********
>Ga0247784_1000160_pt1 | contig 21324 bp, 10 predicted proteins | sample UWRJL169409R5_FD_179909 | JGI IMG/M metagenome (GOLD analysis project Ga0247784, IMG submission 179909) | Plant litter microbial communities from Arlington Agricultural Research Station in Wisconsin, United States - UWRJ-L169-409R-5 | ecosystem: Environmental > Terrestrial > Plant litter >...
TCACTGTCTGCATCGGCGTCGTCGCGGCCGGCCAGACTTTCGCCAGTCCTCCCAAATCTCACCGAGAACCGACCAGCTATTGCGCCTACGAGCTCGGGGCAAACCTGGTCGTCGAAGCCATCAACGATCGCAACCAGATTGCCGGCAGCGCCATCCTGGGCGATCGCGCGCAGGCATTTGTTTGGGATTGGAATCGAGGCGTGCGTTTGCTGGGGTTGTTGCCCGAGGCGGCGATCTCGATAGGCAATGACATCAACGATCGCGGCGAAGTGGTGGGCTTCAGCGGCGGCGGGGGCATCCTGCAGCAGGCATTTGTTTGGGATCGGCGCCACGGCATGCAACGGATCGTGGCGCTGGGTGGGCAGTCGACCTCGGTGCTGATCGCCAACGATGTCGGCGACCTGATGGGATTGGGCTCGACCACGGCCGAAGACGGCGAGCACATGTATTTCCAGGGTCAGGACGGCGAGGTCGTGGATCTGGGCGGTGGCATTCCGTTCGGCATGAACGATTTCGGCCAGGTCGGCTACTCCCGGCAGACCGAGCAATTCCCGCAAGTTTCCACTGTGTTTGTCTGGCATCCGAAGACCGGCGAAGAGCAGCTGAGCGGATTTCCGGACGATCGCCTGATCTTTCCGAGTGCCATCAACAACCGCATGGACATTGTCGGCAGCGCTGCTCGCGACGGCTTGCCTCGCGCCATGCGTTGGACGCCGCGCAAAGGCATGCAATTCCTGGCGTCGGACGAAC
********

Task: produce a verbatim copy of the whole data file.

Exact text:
>Ga0247784_1000160_pt1 | contig 21324 bp, 10 predicted proteins | sample UWRJL169409R5_FD_179909 | JGI IMG/M metagenome (GOLD analysis project Ga0247784, IMG submission 179909) | Plant litter microbial communities from Arlington Agricultural Research Station in Wisconsin, United States - UWRJ-L169-409R-5 | ecosystem: Environmental > Terrestrial > Plant litter >...
TCACTGTCTGCATCGGCGTCGTCGCGGCCGGCCAGACTTTCGCCAGTCCTCCCAAATCTCACCGAGAACCGACCAGCTATTGCGCCTACGAGCTCGGGGCAAACCTGGTCGTCGAAGCCATCAACGATCGCAACCAGATTGCCGGCAGCGCCATCCTGGGCGATCGCGCGCAGGCATTTGTTTGGGATTGGAATCGAGGCGTGCGTTTGCTGGGGTTGTTGCCCGAGGCGGCGATCTCGATAGGCAATGACATCAACGATCGCGGCGAAGTGGTGGGCTTCAGCGGCGGCGGGGGCATCCTGCAGCAGGCATTTGTTTGGGATCGGCGCCACGGCATGCAACGGATCGTGGCGCTGGGTGGGCAGTCGACCTCGGTGCTGATCGCCAACGATGTCGGCGACCTGATGGGATTGGGCTCGACCACGGCCGAAGACGGCGAGCACATGTATTTCCAGGGTCAGGACGGCGAGGTCGTGGATCTGGGCGGTGGCATTCCGTTCGGCATGAACGATTTCGGCCAGGTCGGCTACTCCCGGCAGACCGAGCAATTCCCGCAAGTTTCCACTGTGTTTGTCTGGCATCCGAAGACCGGCGAAGAGCAGCTGAGCGGATTTCCGGACGATCGCCTGATCTTTCCGAGTGCCATCAACAACCGCATGGACATTGTCGGCAGCGCTGCTCGCGACGGCTTGCCTCGCGCCATGCGTTGGACGCCGCGCAAAGGCATGCAATTCCTGGCGTCGGACGAAC